The box bike is something that is popular in the Netherlands. It is a fun way to transport your kids. They can be as young as about 3 months old because it is designed to attach a car seat. It has a bench and seatbelts for when they get older, and it is fun because you can see your kids while you ride. The box bike can hold as much as 200lbs, so you can easily transport your kids and your groceries, which I do about once a week in Chelsea. It is not light! But I guess that makes for a better workout, especially on the climbs. Taking Leena to the beach, for example, is actually a significant amount of training.



7. What other methods of hauling your kid around (for exercise or other reasons) do you like to employ? Which would you say are your daughter's favourites? Do you have any useful tips for others in this situation?

Well, the problem is that there are alot of them, and if you go on a trip you have a hard time getting them all in your car. I will try to list them: Chariot - for running and walking on rough surfaces. Will use next summer for biking as well. Fold-up stroller (Moutain Buggy Nano) - for walking around in town and travelling. Kinderpack front carrier - for napping while walking in the woods. Backpack with frame (Osprey something or other....gift from the ski team) - for more serious hiking. Ski pulk (Baby Glider...another great thing Sheila lent us) - for skiing, of course. Car seat† - for use in box bike and car. Box bike.

5. Can you comment on any aspect of exercising either while pregnant or recovering that you found particularly challenging?

Often, my brain told me that I could do more than was really realistic for my body at the time. I think I did a reasonably good job of listening to my body and backing off when it told me to, but I can't pretend that I didn't find it frustrating to have to do less training (or "exercise") and at slower paces than I was used to. When I started back with more normal ski training this spring, on several occasions I got myself temporarily overtired because I just forgot that I have to take things gradually, and that for the time being, I am simply not as fit as I was before. Frequently interrupted sleep, and all the rest that comes with looking after a baby don't exactly contribute to ideal recovery either.†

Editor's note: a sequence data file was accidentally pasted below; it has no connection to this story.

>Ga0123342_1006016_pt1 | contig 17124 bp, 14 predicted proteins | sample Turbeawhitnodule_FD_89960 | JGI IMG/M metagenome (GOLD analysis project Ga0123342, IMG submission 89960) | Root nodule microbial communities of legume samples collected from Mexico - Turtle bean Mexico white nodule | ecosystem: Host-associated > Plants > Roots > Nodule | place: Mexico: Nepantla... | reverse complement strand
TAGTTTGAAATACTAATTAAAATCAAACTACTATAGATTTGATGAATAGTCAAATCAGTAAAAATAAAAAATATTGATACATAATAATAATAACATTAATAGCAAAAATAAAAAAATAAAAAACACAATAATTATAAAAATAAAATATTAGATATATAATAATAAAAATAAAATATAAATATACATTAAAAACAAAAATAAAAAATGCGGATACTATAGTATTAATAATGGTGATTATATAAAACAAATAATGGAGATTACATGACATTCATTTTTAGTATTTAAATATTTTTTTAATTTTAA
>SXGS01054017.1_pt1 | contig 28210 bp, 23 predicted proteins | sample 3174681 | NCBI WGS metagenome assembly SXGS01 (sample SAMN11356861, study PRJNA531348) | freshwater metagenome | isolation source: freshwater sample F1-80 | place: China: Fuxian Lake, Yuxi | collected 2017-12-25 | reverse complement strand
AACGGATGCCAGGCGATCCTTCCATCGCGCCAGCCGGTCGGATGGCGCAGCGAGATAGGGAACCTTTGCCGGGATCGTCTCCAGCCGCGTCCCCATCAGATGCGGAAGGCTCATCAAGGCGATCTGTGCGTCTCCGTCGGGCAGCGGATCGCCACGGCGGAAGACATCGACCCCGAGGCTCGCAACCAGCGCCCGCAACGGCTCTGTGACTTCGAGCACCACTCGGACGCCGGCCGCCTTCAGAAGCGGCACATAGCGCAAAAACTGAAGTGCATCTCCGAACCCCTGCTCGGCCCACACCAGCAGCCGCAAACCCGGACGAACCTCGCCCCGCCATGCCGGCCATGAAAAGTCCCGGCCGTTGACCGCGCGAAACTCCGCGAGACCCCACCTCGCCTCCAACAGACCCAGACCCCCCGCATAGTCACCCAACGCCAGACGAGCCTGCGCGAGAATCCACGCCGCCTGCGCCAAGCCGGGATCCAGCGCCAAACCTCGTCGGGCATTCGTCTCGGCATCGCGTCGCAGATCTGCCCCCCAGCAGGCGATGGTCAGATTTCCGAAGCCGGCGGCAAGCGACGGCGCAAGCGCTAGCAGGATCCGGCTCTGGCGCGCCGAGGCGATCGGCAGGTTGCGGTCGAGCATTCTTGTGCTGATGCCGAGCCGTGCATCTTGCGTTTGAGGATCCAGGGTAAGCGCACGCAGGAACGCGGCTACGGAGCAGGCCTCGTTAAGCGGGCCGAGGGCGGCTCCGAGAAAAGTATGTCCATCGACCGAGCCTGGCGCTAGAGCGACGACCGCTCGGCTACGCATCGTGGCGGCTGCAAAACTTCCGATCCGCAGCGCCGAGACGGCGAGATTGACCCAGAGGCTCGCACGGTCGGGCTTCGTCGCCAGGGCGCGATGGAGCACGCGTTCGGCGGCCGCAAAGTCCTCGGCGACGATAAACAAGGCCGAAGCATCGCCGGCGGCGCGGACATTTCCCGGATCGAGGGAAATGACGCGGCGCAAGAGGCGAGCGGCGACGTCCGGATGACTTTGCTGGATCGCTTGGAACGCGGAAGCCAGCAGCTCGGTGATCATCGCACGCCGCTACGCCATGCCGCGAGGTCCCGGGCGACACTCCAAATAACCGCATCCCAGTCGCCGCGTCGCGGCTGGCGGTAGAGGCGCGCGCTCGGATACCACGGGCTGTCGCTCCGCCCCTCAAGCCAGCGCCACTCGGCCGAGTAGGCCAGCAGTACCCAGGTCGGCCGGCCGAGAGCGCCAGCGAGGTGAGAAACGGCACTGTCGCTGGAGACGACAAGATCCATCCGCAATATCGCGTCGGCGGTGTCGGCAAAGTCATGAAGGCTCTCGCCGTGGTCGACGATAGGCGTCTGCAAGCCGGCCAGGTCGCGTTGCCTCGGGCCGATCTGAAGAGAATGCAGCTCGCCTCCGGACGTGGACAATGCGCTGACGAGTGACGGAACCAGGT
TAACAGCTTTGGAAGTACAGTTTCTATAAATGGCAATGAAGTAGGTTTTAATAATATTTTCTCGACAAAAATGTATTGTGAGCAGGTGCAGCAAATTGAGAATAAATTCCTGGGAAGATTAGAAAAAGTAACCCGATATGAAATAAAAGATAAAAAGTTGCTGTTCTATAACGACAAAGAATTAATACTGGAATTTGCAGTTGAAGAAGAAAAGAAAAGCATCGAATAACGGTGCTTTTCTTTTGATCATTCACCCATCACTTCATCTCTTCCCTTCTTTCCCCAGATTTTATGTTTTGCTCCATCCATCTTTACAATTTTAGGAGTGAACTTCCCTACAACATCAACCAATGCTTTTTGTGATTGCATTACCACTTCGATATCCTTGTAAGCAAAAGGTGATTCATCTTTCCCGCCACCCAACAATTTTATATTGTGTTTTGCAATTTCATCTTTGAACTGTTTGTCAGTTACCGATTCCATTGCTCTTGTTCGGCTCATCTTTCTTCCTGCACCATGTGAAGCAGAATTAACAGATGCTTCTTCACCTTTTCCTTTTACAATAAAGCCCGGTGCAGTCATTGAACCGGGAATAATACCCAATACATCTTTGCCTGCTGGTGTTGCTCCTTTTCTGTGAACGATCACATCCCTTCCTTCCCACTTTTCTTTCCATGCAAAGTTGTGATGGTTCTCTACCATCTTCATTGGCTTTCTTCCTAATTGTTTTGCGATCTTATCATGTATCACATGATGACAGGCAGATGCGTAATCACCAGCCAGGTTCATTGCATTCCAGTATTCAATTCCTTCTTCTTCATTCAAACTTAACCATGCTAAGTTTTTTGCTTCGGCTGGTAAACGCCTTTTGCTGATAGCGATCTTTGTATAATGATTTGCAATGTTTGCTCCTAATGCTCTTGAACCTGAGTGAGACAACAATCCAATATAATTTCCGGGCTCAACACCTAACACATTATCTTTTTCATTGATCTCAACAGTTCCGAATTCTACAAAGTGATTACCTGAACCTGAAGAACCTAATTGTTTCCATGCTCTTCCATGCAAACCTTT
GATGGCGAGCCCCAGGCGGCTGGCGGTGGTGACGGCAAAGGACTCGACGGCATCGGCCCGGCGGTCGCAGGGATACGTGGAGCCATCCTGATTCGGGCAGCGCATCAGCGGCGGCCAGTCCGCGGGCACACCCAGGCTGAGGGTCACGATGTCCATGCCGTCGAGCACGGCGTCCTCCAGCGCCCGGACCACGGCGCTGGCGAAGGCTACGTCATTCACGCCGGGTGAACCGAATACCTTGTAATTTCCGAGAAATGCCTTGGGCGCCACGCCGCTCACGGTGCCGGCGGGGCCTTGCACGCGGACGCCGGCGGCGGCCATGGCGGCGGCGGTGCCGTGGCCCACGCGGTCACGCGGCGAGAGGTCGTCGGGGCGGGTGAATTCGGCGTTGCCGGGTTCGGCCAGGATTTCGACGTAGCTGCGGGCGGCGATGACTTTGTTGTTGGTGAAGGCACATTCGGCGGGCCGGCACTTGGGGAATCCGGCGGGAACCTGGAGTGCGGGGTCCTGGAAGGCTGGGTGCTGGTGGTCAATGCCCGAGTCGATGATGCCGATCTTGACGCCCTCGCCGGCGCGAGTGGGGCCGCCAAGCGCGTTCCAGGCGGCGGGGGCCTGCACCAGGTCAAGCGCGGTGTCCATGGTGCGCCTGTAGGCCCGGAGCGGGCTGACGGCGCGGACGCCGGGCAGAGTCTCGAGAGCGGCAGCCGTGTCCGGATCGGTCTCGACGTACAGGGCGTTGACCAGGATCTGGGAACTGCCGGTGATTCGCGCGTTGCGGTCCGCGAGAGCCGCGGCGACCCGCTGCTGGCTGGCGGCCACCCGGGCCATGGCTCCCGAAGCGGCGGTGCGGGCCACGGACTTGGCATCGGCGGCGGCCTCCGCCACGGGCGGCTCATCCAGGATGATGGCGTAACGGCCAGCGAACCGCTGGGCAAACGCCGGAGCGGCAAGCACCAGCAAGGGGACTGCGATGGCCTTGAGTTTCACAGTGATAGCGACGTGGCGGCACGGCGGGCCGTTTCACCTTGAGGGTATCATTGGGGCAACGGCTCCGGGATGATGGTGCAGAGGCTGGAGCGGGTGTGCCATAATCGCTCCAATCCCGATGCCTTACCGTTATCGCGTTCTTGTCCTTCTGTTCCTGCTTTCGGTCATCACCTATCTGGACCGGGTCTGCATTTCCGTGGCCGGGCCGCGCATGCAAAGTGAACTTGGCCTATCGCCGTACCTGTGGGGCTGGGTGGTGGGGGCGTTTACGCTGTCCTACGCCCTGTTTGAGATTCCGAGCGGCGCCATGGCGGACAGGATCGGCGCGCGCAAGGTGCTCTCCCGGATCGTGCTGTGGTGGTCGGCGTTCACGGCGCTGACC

6. After your daughter arrived, what methods did you use to try to maintain a balance between looking after her and keeping yourself in a good mood and in good health?

I try to get out of the house to do some kind of exercise early on in the day every day. Sometimes this could be classified as ski training. On other days it is just going for a walk because it feels good or riding my bike to the grocery store. I try to get some kind of a nap in at least once every two days. Finally, I try not to forget to eat lots of healthy food. I definitely feel like I need more calories than normal. I deliberately don't weigh myself often because I figure that will take care of itself with a healthy amount of exercise and good food.

7. Has your husband been of any use at all in this process.

Karl teaches her French, pushes her quite a bit in the Chariot, does his best to teach her to like being outside and generally helps out where he can. He is, however, about the slowest diaper changer I have ever met.

8. Last year you were seen out and about at several high-level ski events with your daughter. Can you tell us what you were doing there and whether or not it was fun?

Well, mainly I was watching the races, cheering on my teammates, and helping out where I could with things like feeds etc. It was a lot of fun to get out of the house, to socialize trail-side, and to introduce our daughter to all our friends in the ski community.

10. What races do you expect to be doing this winter?

We will be in Finland from September to December, so I am sure we will find a race or two to do there. I plan to do the classic 50k at the Gatineau Loppet. I also would guess that I will be at the Eastern Canadians Nor Ams and the Canadian Nationals. I am pretty sure there will be some other races as well, but I just don't know exaclty what yet.

Thanks Megan!